before the awesome otherness of God.


But not everyone who did the human tradition

of washing hands remembered their own

humility and uncleanliness.

Like humans tend to do, they started to do it mindlessly

it started to lose its real meaning,

and they started to believe that

they were better than others just for performing the ritual.


These rules were not bad in themselves.

They brought the worship of God into

the Jewish people’s everyday life.

They reminded the people that God

was involved in all they did.

These actions would keep the people

mindful to follow God’s will in their lives.


But eventually, these rules and traditions

overshadowed God’s will.

And to the people, they became God’s will.

Eventually, the religious leaders only took account of

whether these rules and traditions were being followed correctly.


Instead of asking

·         Were the widows and the orphans being cared for?

·         Were the hungry being fed?

·         Were the people being treated fairly with justice?

·         Was God’s will being done in their community.


They only looked to see:

·         Were people washing their hands at the right time?

·         were all the sacrifices being done properly?

·         Was the Sabbath being kept perfectly?


Jesus was not amused.

He told them that this kind of thinking was dumb.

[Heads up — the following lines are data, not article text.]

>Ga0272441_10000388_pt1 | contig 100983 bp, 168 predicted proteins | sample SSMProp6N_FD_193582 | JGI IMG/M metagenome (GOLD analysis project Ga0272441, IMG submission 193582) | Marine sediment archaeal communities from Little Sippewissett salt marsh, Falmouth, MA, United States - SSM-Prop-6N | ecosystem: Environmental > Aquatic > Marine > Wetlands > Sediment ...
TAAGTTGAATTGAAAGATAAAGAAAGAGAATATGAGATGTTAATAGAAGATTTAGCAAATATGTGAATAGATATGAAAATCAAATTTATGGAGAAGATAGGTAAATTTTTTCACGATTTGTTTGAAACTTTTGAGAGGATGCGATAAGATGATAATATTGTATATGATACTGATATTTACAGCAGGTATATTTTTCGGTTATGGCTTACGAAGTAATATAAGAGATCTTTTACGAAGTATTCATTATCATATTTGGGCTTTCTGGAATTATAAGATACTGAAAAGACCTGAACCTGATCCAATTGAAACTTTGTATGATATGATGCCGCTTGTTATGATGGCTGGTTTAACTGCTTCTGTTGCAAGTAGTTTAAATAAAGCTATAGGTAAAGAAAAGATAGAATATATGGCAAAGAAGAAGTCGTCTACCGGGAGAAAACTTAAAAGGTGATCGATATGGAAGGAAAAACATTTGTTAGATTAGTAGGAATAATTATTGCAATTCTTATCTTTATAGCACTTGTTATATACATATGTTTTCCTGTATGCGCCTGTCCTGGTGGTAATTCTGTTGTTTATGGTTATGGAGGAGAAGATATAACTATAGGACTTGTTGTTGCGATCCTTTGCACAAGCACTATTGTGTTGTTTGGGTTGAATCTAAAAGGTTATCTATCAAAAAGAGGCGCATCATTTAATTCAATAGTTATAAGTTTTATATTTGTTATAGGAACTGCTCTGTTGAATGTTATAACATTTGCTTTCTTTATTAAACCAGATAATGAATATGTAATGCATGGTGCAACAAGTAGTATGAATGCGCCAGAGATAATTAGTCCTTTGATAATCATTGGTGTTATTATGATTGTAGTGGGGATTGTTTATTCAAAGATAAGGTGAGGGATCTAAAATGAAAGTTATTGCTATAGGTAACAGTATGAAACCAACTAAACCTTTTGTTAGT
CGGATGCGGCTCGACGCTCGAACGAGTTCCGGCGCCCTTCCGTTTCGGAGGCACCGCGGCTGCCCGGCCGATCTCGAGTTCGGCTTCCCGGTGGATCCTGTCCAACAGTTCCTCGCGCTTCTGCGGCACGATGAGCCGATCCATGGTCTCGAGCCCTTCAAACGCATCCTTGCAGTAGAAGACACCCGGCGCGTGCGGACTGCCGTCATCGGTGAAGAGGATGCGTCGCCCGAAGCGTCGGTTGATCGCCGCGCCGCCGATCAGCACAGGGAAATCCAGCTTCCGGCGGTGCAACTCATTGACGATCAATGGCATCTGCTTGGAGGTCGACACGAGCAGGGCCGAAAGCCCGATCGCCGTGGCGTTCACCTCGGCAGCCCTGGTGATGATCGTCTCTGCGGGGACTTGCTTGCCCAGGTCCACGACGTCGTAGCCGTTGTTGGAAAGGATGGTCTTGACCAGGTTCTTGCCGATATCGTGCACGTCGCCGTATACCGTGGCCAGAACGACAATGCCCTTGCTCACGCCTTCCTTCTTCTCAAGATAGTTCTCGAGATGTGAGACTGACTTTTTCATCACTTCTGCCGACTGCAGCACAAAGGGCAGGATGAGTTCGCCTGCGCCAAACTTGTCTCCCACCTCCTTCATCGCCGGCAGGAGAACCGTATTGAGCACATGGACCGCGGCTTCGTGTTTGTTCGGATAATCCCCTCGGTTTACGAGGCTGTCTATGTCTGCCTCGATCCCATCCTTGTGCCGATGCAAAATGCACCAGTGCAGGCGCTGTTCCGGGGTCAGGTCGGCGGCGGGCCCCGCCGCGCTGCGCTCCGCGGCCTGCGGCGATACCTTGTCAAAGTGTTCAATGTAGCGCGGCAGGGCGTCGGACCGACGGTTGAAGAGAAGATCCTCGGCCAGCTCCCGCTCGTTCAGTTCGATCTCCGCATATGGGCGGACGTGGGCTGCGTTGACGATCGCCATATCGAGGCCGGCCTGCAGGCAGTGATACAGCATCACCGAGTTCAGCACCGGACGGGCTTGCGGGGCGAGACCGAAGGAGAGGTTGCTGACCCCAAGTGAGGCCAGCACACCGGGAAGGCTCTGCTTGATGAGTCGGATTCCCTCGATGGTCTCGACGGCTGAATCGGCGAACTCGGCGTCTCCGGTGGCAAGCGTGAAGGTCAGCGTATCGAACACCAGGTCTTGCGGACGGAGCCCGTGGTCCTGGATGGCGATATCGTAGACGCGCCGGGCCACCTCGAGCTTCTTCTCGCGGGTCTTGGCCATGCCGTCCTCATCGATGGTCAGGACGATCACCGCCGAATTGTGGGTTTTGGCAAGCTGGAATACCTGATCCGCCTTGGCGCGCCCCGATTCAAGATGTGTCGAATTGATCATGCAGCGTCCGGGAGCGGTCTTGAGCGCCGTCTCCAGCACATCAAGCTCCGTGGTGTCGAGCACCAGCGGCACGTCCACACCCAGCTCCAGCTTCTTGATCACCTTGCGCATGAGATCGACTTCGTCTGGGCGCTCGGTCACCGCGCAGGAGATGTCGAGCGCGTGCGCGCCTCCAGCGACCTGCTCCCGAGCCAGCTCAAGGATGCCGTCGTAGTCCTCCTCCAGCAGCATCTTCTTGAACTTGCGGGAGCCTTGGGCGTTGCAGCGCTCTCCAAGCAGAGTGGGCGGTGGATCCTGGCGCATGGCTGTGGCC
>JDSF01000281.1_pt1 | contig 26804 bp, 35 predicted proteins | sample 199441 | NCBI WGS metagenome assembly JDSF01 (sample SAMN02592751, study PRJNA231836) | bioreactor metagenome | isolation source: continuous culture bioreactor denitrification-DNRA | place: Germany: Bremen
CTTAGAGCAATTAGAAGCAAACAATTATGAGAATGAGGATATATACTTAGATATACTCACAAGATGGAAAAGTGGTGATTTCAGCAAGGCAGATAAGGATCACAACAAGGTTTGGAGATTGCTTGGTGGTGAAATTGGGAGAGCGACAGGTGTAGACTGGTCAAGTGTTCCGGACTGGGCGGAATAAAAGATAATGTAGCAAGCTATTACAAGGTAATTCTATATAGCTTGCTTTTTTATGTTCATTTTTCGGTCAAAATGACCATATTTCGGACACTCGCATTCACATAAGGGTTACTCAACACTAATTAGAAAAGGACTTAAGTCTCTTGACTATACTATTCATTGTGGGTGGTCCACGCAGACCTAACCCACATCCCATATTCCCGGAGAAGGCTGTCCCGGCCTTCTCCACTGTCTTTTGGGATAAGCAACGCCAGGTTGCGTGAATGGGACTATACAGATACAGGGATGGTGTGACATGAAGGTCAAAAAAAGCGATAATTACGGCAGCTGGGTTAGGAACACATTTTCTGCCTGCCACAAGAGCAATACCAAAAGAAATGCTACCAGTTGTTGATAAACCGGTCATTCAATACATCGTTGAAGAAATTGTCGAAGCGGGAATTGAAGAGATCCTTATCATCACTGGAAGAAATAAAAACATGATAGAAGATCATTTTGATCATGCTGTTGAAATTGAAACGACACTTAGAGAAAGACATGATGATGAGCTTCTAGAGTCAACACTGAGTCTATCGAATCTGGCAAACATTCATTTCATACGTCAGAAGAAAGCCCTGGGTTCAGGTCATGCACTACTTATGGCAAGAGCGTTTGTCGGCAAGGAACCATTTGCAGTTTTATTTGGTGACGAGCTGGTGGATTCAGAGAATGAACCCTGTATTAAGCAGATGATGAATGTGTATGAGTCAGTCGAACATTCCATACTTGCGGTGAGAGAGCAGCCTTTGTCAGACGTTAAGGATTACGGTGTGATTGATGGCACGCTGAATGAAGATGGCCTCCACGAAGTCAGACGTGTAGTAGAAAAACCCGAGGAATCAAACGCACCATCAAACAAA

It’s not what goes in it’s what comes out of us.


So then, you think that would all change with Christianity.

But the Christian church in the early and

Middle ages almost instantly repeated this same cycle.

They focused on

·         doing worship exactly the right way,

·         wearing the right liturgical clothes

·         on praying the right prayers the right amount of times


Again, this stuff was supposed to remind them

of God’s will and God’s desire for the world.

But again, the religious leaders only looked to see

if the new rules were being done properly,

And if someone had the time to do it,

they were deemed them worthy,

and if not they were bound for hell.

Again, the rules took the place of God’s will.


 Then came Martin Luther. And Martin Luther was not amused.

He told everyone that their works wouldn’t save them,

only God’s grace.


So you think that as Lutherans, we would have this problem solved.

Think again.


We still do the same things today.

Now we have individually made up our own traditions and rules.

For Lutherans, we want to make sure things were just the same